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A must-have series

The BMW 3 Series, the undisputed emblem of driving pleasure, traces its roots back to May 1975, taking over from the BMW 2002 and laying the foundations for an exceptional line of sedans and coupes. Long BMW's most compact series before the arrival of the 1 Series in 2004, it quickly conquered the market and established itself as the best-selling model in the mid-range luxury car category, accounting for almost 40 % of the brand's worldwide sales in 2005.

The history of the 3 Series reached a significant climax on September 10, 2015, when the ten-millionth unit, an Imperial Blue 320d, rolled off the production lines in Munich. Sporty, reliable and high-performance, the BMW 3 Series has embodied dynamic driving pleasure like no other vehicle for over 40 years. It's thanks to visionaries like former BMW chief designer Paul Bracq that emotion and driving pleasure have found their place in the mid-size car segment. The BMW E21 in the 1970s laid the foundations for unprecedented success, helping to make BMW the leading manufacturer of premium cars to date.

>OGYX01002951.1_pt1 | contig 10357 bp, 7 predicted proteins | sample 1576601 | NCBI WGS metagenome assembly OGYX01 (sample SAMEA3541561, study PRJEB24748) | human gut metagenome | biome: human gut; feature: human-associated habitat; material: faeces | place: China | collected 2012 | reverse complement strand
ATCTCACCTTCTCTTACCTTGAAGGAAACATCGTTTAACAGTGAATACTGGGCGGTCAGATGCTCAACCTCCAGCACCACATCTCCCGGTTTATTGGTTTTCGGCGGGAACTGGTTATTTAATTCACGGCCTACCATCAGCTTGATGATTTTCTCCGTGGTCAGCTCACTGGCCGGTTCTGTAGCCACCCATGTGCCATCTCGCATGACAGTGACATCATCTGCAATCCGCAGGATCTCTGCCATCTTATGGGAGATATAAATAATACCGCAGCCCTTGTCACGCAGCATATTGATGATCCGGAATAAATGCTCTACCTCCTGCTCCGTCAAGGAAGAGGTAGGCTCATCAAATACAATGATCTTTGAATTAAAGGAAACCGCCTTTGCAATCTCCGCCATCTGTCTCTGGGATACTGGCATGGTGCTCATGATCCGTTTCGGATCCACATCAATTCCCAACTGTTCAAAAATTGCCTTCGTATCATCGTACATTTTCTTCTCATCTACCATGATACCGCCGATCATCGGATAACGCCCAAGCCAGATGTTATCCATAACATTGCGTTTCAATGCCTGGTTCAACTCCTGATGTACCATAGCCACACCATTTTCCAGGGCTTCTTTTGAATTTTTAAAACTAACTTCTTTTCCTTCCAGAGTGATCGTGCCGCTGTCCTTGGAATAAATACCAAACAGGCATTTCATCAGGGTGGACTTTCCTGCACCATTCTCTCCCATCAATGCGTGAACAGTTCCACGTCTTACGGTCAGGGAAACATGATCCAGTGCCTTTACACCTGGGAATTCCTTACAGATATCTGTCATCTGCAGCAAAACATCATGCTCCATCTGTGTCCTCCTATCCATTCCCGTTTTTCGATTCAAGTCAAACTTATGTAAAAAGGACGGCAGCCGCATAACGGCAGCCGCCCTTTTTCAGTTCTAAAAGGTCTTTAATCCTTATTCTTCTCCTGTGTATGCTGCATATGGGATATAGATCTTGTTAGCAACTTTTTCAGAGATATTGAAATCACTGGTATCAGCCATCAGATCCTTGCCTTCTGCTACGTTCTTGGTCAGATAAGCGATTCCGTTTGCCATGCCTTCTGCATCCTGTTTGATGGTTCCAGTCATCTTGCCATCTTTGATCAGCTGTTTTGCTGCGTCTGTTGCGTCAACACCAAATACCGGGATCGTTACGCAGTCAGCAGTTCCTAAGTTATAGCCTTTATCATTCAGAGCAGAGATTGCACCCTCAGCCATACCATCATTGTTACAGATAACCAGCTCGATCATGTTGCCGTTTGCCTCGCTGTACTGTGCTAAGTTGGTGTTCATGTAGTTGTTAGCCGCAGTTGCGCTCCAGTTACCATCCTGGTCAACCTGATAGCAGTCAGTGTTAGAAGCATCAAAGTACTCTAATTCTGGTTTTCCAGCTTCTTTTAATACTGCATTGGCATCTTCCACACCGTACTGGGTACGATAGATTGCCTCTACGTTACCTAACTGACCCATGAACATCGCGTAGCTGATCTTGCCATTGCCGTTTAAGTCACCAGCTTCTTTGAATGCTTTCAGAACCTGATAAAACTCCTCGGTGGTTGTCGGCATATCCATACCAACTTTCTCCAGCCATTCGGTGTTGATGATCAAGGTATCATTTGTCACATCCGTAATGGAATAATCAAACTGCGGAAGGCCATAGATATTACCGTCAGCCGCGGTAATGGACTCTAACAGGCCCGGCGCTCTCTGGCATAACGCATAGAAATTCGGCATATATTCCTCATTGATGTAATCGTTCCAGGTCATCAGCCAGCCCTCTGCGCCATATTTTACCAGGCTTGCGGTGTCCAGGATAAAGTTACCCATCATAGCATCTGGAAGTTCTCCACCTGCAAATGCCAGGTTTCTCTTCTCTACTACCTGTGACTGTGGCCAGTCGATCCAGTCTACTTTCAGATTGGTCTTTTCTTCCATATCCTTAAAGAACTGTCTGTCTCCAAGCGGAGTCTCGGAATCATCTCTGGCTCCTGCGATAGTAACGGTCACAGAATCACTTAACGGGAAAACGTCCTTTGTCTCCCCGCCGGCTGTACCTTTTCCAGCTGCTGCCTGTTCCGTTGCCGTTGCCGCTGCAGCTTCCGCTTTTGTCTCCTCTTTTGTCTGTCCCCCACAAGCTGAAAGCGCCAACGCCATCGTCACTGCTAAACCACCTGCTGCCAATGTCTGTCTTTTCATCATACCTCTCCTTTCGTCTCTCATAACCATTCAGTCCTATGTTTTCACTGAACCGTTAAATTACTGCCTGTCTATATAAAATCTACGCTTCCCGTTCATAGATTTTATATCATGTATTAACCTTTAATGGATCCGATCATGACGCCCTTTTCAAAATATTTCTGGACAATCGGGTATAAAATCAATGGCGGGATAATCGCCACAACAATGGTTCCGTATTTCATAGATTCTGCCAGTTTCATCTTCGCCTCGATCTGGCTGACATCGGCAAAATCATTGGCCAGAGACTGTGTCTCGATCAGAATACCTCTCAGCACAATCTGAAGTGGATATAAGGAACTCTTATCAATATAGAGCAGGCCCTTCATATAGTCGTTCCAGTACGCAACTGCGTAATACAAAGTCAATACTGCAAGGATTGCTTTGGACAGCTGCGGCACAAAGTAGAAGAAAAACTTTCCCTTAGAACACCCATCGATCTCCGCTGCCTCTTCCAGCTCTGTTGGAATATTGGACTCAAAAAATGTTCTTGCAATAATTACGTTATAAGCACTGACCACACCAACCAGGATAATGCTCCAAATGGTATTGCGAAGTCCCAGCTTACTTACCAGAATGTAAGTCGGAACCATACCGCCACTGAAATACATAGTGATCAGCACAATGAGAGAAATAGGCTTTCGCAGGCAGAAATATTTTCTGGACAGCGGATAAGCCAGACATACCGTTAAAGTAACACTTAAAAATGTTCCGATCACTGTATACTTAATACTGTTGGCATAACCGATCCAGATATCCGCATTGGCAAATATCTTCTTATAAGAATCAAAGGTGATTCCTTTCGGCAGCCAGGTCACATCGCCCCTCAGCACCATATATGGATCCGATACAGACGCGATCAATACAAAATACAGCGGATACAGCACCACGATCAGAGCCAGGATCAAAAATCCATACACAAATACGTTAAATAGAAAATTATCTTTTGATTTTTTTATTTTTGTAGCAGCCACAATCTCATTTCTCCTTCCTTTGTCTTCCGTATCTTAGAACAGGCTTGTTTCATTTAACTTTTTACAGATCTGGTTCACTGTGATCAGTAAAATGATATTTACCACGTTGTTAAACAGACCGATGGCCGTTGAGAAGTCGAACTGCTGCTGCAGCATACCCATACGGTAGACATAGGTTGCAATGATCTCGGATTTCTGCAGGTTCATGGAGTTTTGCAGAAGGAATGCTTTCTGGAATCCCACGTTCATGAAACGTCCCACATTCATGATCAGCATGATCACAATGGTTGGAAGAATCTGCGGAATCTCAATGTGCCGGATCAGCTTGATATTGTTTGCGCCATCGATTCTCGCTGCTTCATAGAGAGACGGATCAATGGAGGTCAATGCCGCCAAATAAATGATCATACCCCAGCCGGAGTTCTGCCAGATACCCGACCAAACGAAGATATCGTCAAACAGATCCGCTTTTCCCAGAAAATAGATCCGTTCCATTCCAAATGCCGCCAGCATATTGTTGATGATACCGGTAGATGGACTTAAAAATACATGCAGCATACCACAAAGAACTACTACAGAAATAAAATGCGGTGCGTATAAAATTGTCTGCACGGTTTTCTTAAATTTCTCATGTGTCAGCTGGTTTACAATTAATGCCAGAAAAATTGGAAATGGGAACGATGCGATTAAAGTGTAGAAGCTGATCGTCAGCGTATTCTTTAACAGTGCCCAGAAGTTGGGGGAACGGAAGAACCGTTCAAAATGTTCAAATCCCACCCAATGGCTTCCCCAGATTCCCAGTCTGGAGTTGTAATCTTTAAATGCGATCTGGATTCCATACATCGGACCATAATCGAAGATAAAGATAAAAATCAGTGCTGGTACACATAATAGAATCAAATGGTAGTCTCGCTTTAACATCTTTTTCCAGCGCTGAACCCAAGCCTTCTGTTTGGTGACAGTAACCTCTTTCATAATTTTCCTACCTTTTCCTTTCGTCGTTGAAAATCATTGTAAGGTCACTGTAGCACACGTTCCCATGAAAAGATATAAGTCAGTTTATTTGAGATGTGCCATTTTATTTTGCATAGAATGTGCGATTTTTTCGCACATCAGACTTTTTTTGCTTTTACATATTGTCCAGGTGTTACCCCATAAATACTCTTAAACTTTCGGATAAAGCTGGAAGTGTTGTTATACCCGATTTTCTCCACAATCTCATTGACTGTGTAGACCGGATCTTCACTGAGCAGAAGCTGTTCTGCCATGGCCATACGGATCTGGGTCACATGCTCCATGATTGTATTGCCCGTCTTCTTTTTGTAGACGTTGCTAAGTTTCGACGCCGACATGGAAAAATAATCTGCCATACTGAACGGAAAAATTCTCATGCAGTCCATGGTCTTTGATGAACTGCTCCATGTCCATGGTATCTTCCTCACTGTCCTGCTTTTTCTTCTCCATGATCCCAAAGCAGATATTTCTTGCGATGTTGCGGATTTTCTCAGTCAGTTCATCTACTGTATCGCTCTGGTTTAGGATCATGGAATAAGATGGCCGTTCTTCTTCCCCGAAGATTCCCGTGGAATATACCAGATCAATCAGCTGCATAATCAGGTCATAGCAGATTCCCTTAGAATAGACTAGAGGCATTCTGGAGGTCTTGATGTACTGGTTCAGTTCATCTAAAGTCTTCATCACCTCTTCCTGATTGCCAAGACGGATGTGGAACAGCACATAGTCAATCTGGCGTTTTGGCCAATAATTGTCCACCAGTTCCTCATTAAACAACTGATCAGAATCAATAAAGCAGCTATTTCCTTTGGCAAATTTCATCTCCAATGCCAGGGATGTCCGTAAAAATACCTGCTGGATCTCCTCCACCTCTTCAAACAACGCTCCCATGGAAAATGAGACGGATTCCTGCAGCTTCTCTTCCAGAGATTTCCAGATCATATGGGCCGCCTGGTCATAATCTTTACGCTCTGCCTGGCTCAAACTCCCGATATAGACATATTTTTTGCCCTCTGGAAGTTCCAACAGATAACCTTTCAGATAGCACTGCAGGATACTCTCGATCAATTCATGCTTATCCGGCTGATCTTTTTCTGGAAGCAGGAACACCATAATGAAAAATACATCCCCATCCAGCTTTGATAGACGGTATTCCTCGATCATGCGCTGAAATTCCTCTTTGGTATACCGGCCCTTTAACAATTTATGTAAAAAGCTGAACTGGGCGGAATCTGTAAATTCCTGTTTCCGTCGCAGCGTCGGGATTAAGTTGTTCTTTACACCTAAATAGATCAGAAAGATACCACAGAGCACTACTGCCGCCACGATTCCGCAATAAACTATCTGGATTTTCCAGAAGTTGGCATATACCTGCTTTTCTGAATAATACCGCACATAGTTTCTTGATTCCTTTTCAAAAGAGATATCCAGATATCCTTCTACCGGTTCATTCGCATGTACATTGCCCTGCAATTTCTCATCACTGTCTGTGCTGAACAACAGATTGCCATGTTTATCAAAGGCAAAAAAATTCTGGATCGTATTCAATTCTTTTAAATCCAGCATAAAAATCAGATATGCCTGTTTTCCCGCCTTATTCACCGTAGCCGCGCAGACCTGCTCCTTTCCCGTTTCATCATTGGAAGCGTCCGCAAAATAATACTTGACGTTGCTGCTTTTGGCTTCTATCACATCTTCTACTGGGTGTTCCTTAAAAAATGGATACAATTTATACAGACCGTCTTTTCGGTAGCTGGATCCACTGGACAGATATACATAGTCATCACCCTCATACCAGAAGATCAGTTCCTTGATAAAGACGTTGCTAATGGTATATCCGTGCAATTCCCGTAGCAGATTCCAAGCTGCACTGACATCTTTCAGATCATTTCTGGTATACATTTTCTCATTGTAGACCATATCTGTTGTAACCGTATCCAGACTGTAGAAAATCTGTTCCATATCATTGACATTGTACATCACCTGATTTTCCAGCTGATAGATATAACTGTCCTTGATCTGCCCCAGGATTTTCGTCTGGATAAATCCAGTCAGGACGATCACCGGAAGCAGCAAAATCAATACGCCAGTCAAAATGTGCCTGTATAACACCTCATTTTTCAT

Over seven generations, the BMW 3 Series has continued to evolve, becoming an indisputable benchmark for sportiness in the mid-size segment. Attention to design, dynamics, individuality and powertrain have been key to this success. The engines, the fruit of extensive research, combine performance, economy and respect for the environment.

From the classic sedan to the Touring wagon, from the coupé to the convertible and the 3-door compact, the BMW 3 Series offers a complete range of vehicles that appeal to every generation. The exceptional versatility of these cars, combining agility, functionality and safety, fascinates both consumers and the specialist press, attested to by numerous awards. The constant evolution of the resolutely sporty character of the BMW 3 Series, refined with each generation, remains one of the major reasons for its continuing success.

First-generation 3 Series


The BMW 3 Series E21, the pioneer of the line launched in 1975, stands out as a worthy heir to the 1502, 1602, 1802 and 2002 (E10/E20) models, from which it borrows certain engines. Exclusively sporting a two-door body, this first generation was powered by petrol engines, with the option of purchasing convertible models made by coachbuilder Baur.